Geological classification

What natural resources are there in Barnaul?

Abstract of a scientific article on agriculture, forestry, fisheries, author of the scientific work – Burlakova Lidiya Makarovna, Morkovkin Gennady Gennadievich

The land fund of the Altai Territory is 16799,6 thousand hectares. In its structure, as of January 1.01.2003, 11029,4, agricultural land occupied 65,7 thousand hectares (6658,5% of the region’s area), including arable land 39,7 thousand hectares (88%). The soil cover of the region testifies to the richness and diversity of its land resources. 1985% of arable land is represented by various subtypes of chernozems and chestnut soils. The soils of the Altai Territory can produce high yields only for a short time and are subject to a rapid plowing process. For 1996-1150,4 The area of ​​erosion-hazardous and eroded arable land increased from 2135,4 to 3768,6 thousand hectares, deflation-hazardous and deflated soils from 4455,4 to 100 thousand hectares. Over 1 years of agricultural use of chernozems in the Altai Territory, half of the percentage of humus in them has been lost. In connection with the anthropogenic transformation of soils, the need has arisen for a more in-depth study of anthropogenesis and agrogenesis in various arable (agrogenic) soils. The organization of territories with agricultural landscapes of different levels of ecological conditions on a scale of at least 25000:XNUMX with the regimes of their use should become the basis of soil protection systems. i Nadoeli bannery? Vy vsegda mojete otklyuchit advertisement.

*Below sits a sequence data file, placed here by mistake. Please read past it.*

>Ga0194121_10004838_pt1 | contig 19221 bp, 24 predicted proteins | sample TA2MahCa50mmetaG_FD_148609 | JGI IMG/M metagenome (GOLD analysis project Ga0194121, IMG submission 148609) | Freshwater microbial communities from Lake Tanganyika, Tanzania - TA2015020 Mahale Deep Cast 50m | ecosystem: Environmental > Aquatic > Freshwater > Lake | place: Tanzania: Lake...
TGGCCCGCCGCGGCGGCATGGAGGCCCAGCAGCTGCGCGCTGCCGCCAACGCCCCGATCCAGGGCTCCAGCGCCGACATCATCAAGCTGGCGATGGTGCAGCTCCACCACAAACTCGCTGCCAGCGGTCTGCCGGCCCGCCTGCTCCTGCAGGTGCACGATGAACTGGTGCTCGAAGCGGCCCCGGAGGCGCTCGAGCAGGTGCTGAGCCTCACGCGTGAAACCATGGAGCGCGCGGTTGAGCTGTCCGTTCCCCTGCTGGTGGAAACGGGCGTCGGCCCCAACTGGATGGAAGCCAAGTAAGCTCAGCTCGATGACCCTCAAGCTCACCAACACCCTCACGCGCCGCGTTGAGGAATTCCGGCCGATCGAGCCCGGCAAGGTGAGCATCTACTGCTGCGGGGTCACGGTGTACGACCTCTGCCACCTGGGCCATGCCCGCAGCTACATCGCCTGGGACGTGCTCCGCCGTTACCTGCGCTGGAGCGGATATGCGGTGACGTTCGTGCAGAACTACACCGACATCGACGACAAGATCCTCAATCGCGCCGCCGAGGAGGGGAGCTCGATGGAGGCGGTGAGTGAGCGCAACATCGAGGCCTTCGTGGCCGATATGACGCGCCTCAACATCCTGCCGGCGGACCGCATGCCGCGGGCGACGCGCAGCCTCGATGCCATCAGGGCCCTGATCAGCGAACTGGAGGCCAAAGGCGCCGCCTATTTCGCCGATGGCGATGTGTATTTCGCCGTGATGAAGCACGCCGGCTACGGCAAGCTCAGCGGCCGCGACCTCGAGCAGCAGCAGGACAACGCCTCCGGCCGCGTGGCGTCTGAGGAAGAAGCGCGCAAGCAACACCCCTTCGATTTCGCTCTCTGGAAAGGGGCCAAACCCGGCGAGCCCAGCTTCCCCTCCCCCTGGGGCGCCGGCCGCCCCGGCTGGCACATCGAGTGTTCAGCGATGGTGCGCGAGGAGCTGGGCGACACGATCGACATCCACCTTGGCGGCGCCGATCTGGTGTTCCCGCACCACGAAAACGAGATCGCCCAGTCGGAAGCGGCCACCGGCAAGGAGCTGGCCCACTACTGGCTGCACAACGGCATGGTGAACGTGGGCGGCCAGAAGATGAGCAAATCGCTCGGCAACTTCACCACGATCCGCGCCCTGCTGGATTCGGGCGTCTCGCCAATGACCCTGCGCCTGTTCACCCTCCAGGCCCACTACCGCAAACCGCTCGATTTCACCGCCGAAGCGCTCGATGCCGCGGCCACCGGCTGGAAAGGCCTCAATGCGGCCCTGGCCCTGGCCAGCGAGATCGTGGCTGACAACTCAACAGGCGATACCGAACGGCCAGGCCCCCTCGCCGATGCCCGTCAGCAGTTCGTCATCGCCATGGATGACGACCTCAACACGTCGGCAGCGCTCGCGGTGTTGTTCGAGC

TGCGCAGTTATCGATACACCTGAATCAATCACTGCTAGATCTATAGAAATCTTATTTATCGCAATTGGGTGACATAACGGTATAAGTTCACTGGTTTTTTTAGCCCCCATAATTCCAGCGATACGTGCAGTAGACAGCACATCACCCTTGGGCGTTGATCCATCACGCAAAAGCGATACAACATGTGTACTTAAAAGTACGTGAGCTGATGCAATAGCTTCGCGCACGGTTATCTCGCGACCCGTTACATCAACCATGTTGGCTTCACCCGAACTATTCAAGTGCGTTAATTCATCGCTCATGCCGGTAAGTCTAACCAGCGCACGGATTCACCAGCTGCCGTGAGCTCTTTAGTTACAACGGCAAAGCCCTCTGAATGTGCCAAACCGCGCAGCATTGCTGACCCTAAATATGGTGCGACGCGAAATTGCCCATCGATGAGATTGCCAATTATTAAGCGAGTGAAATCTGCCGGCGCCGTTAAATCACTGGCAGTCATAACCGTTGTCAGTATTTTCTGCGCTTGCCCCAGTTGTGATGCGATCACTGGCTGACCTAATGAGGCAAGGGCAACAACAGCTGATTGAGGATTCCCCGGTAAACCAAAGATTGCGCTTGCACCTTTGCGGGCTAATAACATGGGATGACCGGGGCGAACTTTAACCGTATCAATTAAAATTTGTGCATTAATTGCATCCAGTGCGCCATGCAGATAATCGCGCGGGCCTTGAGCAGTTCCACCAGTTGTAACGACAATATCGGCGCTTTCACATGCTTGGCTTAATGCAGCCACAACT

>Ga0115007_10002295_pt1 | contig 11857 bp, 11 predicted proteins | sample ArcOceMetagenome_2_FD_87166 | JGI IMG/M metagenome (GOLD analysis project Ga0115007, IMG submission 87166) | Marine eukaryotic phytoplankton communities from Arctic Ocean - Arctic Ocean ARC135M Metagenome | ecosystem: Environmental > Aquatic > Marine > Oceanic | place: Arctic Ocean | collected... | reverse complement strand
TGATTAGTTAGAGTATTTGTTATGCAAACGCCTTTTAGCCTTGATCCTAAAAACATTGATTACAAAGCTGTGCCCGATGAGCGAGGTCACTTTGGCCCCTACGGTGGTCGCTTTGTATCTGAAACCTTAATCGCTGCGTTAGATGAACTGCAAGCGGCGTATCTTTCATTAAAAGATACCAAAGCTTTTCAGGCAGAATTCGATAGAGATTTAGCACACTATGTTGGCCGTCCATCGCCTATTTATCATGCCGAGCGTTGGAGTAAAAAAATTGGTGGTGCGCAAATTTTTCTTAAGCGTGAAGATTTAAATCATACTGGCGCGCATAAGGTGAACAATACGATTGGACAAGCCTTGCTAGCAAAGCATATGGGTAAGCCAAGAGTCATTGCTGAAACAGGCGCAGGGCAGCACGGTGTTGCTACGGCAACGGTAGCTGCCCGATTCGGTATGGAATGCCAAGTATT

Similar topics of scientific work on agriculture, forestry, fisheries, author of scientific work – Burlakova Lidiya Makarovna, Morkovkin Gennady Gennadievich

Strategic management of land resources in the management system of sustainable development of agricultural environmental management Analysis of the state and dynamics of properties of arable soils in the steppe zone of the Altai Territory
Anthropogenic transformation of arable soils in the steppe zone of the Altai Territory Assessment of the temporal dynamics of the structure of agricultural landscapes and soil fertility indicators in the steppe zone of the Altai Territory Main stages of land use development in Altai (ecological aspect)
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Text of the scientific work on the topic “Land resources of the Altai Territory and problems of their rational use”